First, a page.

OpenDemocracy yesterday hosted a useful, and sobering, discussion about the war in Ukraine and the fight for climate justice, with Oleh Savitsky (Stand with Ukraine and Ukraine Climate Network), Angelina Davydova (a prominent commentator on Russian climate policy) and me.
To open, I made three points about the policy response by the governments of rich western countries that consume most of those fossil fuels.
1. Political leaders are focusing on replacing Russian oil and gas with supplies from elsewhere. This undermines all the promises made at the international climate talks.
So the UK government, just after the Russian invasion of Ukraine this year, gave the go-ahead for a new oil field, Jackdaw, operated by Shell – when we know that tackling climate change means there can be no new oil fields in rich countries.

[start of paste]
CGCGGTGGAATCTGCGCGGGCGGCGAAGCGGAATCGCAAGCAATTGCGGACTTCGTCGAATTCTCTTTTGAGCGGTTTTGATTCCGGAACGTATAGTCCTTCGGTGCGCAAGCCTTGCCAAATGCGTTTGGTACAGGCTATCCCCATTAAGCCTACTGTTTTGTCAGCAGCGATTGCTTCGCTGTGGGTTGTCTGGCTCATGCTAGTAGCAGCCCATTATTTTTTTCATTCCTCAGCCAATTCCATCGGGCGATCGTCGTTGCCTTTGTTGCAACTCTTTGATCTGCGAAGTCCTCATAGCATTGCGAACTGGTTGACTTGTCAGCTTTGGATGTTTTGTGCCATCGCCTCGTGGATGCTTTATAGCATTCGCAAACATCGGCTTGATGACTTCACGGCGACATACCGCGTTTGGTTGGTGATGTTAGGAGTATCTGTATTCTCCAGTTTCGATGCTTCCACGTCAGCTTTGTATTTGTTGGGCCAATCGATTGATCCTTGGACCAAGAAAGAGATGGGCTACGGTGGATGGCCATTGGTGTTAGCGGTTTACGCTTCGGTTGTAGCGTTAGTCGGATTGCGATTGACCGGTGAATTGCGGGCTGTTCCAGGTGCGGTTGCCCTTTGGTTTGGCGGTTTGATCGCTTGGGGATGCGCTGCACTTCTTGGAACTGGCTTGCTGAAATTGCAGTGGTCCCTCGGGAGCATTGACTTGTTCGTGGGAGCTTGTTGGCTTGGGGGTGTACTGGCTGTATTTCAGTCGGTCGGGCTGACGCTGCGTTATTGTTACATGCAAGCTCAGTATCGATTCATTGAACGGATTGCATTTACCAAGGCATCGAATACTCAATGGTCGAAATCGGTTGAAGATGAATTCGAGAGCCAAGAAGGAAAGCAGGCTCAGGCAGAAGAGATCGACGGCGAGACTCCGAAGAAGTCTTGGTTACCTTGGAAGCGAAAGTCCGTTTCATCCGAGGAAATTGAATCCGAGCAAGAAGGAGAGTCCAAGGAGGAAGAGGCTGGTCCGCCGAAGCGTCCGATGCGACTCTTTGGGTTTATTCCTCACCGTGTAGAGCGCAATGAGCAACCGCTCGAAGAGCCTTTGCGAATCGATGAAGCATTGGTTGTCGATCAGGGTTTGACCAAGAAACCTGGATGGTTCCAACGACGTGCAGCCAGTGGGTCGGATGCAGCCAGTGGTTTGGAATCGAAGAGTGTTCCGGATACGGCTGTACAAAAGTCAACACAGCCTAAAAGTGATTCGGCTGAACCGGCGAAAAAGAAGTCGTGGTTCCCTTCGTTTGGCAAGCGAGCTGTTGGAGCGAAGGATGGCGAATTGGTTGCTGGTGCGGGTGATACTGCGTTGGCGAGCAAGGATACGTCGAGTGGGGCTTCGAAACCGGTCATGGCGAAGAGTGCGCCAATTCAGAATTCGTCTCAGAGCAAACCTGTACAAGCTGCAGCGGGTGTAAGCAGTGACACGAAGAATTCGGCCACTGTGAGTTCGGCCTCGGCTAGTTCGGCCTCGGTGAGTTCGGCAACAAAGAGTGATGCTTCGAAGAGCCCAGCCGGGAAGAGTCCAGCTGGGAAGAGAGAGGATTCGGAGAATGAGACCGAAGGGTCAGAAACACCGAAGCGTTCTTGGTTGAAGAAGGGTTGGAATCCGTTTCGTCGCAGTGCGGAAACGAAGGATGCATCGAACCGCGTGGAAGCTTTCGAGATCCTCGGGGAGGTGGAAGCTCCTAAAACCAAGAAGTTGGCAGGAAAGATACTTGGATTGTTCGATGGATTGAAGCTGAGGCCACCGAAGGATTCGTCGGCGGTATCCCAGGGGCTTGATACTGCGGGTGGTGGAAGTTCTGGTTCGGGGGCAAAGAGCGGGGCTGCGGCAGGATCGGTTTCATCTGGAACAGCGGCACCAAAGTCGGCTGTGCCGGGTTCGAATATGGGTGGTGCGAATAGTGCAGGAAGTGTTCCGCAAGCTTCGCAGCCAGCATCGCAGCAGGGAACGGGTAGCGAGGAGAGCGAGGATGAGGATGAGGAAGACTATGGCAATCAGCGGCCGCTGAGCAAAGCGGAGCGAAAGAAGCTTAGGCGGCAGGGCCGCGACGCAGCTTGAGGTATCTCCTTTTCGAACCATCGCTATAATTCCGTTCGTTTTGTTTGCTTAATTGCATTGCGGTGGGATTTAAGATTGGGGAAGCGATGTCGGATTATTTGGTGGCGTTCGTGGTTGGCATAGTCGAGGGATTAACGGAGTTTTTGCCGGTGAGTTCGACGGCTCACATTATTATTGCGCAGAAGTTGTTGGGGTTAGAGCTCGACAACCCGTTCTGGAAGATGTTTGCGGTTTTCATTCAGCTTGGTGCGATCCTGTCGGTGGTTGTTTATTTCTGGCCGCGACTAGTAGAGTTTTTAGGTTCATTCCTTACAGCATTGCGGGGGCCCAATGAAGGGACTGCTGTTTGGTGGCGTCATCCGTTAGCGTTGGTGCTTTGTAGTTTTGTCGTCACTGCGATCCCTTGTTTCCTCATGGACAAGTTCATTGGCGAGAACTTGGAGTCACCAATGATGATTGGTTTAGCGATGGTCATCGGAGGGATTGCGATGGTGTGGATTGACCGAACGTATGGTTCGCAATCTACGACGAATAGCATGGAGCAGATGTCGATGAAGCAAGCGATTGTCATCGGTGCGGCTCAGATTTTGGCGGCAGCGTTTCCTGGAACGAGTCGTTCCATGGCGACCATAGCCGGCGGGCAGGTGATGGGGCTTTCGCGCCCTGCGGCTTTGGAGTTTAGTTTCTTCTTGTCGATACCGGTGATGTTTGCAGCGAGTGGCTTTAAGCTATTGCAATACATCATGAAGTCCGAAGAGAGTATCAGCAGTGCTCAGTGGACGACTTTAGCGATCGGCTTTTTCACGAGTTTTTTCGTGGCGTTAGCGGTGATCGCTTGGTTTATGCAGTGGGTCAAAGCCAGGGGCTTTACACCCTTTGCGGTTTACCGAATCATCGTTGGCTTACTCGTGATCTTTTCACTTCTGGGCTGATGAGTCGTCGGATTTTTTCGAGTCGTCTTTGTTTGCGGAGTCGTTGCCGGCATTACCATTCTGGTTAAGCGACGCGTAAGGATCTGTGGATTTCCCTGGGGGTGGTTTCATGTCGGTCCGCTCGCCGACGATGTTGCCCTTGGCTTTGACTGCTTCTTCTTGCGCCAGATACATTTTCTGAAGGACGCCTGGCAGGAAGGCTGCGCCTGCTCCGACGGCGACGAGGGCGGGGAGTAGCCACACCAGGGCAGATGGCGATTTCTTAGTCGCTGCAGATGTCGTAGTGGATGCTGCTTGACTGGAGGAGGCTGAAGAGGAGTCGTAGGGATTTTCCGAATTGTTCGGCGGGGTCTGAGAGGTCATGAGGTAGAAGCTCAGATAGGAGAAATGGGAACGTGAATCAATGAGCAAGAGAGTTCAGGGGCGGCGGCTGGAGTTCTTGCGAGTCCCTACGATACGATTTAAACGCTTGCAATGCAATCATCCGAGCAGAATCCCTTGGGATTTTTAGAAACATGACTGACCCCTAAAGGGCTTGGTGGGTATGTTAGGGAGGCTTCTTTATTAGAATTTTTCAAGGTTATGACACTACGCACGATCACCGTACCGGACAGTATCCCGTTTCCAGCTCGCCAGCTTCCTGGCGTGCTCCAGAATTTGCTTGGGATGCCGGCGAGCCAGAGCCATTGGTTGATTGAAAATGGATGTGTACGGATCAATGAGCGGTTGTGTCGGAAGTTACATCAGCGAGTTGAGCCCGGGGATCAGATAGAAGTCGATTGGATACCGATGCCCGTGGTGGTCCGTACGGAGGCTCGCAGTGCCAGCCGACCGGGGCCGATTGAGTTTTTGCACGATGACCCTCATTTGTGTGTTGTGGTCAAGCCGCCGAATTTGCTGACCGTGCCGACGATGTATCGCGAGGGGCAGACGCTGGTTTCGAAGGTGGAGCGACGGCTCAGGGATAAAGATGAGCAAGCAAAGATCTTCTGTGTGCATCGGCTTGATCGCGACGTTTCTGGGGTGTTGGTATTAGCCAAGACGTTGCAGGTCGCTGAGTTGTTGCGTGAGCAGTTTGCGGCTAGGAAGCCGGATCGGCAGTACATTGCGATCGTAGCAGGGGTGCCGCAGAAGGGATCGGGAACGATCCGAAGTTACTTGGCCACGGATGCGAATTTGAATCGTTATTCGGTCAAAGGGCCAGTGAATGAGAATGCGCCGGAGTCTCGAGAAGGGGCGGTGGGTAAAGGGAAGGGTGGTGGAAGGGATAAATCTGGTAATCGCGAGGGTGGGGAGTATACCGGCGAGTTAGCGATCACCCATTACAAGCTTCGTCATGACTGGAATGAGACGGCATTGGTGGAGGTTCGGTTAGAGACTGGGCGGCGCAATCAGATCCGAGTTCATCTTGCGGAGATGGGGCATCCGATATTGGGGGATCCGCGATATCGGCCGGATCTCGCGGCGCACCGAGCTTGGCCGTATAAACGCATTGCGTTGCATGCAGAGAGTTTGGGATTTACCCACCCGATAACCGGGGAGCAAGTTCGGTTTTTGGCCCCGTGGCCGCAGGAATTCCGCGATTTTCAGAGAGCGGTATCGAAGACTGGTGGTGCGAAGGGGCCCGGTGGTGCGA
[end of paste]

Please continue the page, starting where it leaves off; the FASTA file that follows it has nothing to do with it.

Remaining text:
2. The focus on supplies undermines efforts to deal with the really urgent issue, from a climate point of view – to reduce, permanently, the throughput of energy made from fossil fuels through the big technological systems that society uses.
For example: a large share of the gas consumed in Europe is used for home heating, to raise the temperature in people’s homes by a few degrees.
This is a criminal waste of resources. Simple technologies have existed for decades to heat homes differently: proper insulation, heat pumps, district heating systems and so on.
The gas shortages associated with Russia’s aggression should be tackled in the first place by ramping up these low-energy technologies.
3. The war has disrupted energy markets. That has hit millions of households in the form of gigantic rises in energy bills.
In social movements, policies to defend households from the unbearable effects of these bills, to defend those who can not pay those bills, must go hand in hand with policies to tackle the climate crisis, such as programmes of home insulation, support for public transport instead of cars, and so on. (Don’t Pay UK is taking this approach.) Simon Pirani, 22 July 2022.